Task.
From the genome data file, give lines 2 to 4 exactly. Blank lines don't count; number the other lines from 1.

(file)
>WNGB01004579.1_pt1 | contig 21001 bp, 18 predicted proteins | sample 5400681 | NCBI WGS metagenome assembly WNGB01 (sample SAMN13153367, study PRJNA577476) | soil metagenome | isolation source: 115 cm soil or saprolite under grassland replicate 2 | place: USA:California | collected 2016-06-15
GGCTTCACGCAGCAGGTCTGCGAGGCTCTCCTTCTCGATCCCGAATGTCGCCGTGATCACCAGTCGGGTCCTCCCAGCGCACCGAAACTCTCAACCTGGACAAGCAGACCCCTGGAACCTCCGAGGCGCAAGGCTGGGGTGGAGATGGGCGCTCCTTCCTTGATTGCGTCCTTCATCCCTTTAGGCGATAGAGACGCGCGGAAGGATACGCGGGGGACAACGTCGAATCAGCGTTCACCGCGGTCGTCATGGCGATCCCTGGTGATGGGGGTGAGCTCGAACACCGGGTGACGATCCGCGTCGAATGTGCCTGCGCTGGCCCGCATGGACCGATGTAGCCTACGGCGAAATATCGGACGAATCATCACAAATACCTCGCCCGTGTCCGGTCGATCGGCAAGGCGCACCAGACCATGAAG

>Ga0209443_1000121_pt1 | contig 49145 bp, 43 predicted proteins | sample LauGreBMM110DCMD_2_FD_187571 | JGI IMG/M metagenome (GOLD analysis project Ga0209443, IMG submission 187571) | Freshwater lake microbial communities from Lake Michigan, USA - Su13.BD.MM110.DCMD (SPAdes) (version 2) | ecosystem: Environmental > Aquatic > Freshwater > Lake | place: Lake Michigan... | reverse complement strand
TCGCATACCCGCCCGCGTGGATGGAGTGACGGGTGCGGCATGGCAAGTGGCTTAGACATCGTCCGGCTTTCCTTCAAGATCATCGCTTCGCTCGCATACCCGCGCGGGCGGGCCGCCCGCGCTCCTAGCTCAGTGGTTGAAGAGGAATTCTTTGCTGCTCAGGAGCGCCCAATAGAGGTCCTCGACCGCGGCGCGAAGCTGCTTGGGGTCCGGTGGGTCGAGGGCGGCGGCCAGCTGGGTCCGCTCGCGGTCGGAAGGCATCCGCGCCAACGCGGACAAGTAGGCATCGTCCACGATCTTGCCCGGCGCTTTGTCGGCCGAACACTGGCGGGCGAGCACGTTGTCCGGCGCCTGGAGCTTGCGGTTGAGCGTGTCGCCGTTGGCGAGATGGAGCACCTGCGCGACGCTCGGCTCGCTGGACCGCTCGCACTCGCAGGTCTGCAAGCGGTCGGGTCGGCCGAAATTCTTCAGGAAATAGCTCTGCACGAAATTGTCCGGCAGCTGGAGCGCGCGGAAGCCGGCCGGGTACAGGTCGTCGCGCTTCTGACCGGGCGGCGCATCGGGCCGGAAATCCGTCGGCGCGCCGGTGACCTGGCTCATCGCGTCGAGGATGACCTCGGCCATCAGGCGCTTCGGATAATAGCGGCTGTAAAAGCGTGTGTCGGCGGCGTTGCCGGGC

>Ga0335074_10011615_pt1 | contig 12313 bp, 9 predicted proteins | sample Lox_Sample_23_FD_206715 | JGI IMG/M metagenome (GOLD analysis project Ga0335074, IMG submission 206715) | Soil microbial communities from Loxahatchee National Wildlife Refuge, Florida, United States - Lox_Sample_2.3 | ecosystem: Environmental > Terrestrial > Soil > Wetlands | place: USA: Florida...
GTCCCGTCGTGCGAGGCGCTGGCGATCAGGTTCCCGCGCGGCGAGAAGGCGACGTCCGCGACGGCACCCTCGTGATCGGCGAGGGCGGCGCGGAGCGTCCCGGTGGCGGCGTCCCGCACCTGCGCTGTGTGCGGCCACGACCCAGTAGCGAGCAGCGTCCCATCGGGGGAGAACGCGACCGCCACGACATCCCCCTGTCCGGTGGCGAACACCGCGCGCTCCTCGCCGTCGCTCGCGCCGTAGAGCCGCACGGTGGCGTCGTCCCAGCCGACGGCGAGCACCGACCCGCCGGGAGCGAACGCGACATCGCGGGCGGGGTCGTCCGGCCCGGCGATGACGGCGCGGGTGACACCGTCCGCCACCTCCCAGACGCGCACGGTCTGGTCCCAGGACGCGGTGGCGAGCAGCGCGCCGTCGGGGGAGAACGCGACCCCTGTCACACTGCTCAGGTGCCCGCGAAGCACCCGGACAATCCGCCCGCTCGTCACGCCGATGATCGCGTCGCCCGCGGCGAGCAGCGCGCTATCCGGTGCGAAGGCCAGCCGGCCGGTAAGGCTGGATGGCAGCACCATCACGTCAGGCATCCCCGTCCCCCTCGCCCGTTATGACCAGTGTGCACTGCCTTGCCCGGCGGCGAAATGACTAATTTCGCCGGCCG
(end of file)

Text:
GGCTTCACGCAGCAGGTCTGCGAGGCTCTCCTTCTCGATCCCGAATGTCGCCGTGATCACCAGTCGGGTCCTCCCAGCGCACCGAAACTCTCAACCTGGACAAGCAGACCCCTGGAACCTCCGAGGCGCAAGGCTGGGGTGGAGATGGGCGCTCCTTCCTTGATTGCGTCCTTCATCCCTTTAGGCGATAGAGACGCGCGGAAGGATACGCGGGGGACAACGTCGAATCAGCGTTCACCGCGGTCGTCATGGCGATCCCTGGTGATGGGGGTGAGCTCGAACACCGGGTGACGATCCGCGTCGAATGTGCCTGCGCTGGCCCGCATGGACCGATGTAGCCTACGGCGAAATATCGGACGAATCATCACAAATACCTCGCCCGTGTCCGGTCGATCGGCAAGGCGCACCAGACCATGAAG

>Ga0209443_1000121_pt1 | contig 49145 bp, 43 predicted proteins | sample LauGreBMM110DCMD_2_FD_187571 | JGI IMG/M metagenome (GOLD analysis project Ga0209443, IMG submission 187571) | Freshwater lake microbial communities from Lake Michigan, USA - Su13.BD.MM110.DCMD (SPAdes) (version 2) | ecosystem: Environmental > Aquatic > Freshwater > Lake | place: Lake Michigan... | reverse complement strand
TCGCATACCCGCCCGCGTGGATGGAGTGACGGGTGCGGCATGGCAAGTGGCTTAGACATCGTCCGGCTTTCCTTCAAGATCATCGCTTCGCTCGCATACCCGCGCGGGCGGGCCGCCCGCGCTCCTAGCTCAGTGGTTGAAGAGGAATTCTTTGCTGCTCAGGAGCGCCCAATAGAGGTCCTCGACCGCGGCGCGAAGCTGCTTGGGGTCCGGTGGGTCGAGGGCGGCGGCCAGCTGGGTCCGCTCGCGGTCGGAAGGCATCCGCGCCAACGCGGACAAGTAGGCATCGTCCACGATCTTGCCCGGCGCTTTGTCGGCCGAACACTGGCGGGCGAGCACGTTGTCCGGCGCCTGGAGCTTGCGGTTGAGCGTGTCGCCGTTGGCGAGATGGAGCACCTGCGCGACGCTCGGCTCGCTGGACCGCTCGCACTCGCAGGTCTGCAAGCGGTCGGGTCGGCCGAAATTCTTCAGGAAATAGCTCTGCACGAAATTGTCCGGCAGCTGGAGCGCGCGGAAGCCGGCCGGGTACAGGTCGTCGCGCTTCTGACCGGGCGGCGCATCGGGCCGGAAATCCGTCGGCGCGCCGGTGACCTGGCTCATCGCGTCGAGGATGACCTCGGCCATCAGGCGCTTCGGATAATAGCGGCTGTAAAAGCGTGTGTCGGCGGCGTTGCCGGGC